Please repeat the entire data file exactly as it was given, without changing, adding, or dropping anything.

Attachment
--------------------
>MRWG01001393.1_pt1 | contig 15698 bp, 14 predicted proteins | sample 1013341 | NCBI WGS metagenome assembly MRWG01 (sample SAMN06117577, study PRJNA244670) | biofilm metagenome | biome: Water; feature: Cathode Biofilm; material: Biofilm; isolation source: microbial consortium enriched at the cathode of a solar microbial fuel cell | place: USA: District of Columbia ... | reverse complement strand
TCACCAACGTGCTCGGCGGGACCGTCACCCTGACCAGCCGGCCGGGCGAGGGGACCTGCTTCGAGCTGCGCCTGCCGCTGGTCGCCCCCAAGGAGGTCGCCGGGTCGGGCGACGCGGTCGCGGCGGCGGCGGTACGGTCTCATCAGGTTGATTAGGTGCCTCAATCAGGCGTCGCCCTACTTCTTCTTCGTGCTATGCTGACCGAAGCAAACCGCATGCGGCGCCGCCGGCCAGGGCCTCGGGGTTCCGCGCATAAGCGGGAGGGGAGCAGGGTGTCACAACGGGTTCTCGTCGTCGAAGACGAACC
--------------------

>MRWG01001393.1_pt1 | contig 15698 bp, 14 predicted proteins | sample 1013341 | NCBI WGS metagenome assembly MRWG01 (sample SAMN06117577, study PRJNA244670) | biofilm metagenome | biome: Water; feature: Cathode Biofilm; material: Biofilm; isolation source: microbial consortium enriched at the cathode of a solar microbial fuel cell | place: USA: District of Columbia ... | reverse complement strand
TCACCAACGTGCTCGGCGGGACCGTCACCCTGACCAGCCGGCCGGGCGAGGGGACCTGCTTCGAGCTGCGCCTGCCGCTGGTCGCCCCCAAGGAGGTCGCCGGGTCGGGCGACGCGGTCGCGGCGGCGGCGGTACGGTCTCATCAGGTTGATTAGGTGCCTCAATCAGGCGTCGCCCTACTTCTTCTTCGTGCTATGCTGACCGAAGCAAACCGCATGCGGCGCCGCCGGCCAGGGCCTCGGGGTTCCGCGCATAAGCGGGAGGGGAGCAGGGTGTCACAACGGGTTCTCGTCGTCGAAGACGAACC